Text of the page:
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Keywords:

  • chronic pain;
  • galanin;
  • nerve injury;
  • plasticity;
  • spinal cord

Abstract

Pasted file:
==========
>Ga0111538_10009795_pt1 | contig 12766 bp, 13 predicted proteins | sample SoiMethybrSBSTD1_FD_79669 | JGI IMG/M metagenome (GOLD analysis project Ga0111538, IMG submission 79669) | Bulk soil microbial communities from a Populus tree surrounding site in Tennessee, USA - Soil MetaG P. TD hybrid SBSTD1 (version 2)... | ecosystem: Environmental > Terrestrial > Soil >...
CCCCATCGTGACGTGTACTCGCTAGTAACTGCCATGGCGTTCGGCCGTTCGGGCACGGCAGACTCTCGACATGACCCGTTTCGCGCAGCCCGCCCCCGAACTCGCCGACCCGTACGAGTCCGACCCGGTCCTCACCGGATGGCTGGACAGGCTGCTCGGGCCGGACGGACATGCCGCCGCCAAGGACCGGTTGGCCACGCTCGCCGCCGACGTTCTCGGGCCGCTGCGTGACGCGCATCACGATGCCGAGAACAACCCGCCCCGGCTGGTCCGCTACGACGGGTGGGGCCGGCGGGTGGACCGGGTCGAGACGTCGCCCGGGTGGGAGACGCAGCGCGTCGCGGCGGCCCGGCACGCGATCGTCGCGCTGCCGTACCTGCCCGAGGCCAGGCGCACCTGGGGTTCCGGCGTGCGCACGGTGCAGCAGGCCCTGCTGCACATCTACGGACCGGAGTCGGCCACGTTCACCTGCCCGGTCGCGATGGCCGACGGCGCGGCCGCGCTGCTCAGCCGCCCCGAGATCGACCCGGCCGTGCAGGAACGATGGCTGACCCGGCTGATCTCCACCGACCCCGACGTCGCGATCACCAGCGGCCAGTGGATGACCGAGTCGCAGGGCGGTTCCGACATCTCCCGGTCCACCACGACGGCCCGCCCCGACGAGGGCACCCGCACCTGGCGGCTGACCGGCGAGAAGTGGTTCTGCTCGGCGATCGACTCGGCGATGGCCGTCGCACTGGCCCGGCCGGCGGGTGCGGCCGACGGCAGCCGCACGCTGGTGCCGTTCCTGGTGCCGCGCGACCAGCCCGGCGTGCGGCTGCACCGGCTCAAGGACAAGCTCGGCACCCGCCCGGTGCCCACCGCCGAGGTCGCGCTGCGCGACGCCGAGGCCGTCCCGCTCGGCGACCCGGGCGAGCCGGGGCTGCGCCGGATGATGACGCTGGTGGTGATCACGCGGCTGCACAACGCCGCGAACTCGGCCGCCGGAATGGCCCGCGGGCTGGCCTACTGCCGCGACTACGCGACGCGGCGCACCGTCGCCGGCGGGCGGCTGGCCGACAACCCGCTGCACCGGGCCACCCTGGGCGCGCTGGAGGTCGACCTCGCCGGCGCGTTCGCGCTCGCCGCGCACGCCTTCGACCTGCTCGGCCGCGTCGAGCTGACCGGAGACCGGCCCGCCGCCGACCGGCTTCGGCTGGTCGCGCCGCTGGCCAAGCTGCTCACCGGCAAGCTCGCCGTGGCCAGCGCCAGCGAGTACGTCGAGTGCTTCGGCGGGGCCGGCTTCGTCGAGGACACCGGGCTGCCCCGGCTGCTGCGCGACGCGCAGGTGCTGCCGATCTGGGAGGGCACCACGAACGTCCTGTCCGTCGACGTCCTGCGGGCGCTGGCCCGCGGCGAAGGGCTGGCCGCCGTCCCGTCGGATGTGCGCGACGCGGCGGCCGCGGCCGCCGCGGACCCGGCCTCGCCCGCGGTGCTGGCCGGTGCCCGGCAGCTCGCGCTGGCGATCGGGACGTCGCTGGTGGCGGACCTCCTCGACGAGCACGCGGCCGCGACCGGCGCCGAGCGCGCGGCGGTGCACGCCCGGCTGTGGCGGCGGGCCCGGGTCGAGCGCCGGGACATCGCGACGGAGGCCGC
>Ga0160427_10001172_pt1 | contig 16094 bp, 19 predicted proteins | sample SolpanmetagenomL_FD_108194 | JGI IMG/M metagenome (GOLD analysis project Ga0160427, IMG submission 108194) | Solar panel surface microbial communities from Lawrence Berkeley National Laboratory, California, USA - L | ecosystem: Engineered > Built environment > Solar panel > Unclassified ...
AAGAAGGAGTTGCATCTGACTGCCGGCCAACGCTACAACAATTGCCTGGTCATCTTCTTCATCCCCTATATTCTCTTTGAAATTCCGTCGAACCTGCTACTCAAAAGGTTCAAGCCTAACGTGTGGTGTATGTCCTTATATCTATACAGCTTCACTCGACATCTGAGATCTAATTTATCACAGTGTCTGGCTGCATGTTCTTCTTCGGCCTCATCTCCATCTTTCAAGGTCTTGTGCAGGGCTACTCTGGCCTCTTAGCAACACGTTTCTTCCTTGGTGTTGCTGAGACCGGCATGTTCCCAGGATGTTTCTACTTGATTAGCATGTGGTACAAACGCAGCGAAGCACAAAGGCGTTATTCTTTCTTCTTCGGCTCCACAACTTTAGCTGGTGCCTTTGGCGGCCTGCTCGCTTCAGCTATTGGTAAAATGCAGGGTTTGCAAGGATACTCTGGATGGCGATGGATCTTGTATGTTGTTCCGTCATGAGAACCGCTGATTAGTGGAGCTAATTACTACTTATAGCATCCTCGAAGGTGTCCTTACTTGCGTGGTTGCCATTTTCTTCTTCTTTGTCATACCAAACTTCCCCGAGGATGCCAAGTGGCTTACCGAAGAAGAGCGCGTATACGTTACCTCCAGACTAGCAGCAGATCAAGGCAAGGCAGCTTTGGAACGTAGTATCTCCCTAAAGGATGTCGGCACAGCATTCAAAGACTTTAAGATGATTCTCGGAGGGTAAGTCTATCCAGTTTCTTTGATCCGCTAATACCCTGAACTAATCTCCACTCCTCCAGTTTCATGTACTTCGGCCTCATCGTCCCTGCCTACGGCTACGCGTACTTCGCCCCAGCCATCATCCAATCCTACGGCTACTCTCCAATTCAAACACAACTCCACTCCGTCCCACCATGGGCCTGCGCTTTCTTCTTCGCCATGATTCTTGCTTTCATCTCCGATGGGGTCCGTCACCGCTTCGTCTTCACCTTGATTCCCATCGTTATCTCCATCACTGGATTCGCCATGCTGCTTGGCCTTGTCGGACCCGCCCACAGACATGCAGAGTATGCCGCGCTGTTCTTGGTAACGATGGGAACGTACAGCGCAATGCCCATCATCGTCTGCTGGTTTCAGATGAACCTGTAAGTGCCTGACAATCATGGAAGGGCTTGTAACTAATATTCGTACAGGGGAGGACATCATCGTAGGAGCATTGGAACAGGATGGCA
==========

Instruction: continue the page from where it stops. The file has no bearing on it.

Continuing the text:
Peripheral nerve injury-induced structural and chemical modifications of the sensory circuits in the dorsal horn of the spinal cord contribute to the mechanism of neuropathic pain. In contrast to the topographic projection of primary afferents in laminae I–IV in the rat spinal cord, the primary afferents of Macaca mulatta monkeys almost exclusively project into laminae I–II of the spinal cord. After peripheral nerve injury, up-regulation of galanin has been found in sensory neurons in both monkey and rat dorsal root ganglia. However, the nerve injury-induced ultrastructural modification of galanin-containing afferents in the monkey spinal cord remains unknown. Using immunoelectron microscopy, we found that 3 weeks after unilateral sciatic nerve transection, the number of galanin-containing afferents was increased in ipsilateral lamina II of monkey spinal cord. Branching of these galanin-positive afferents was often observed. The afferent terminals contained a large number of synaptic vesicles, peptidergic vesicles and mitochondria, whereas the number of synapses was markedly reduced. Some of the afferents-enriched microtubules were often packed into bundles. Moreover, galanin-labeling could be associated with endosomal structures in many dendrites and axonal terminals of dorsal horn neurons. These results suggest that peripheral nerve injury induces an expansion of the central projection of galanin-containing afferents in lamina II of the monkey spinal cord, not only by increasing galanin levels in primary afferents but also by triggering afferent branching.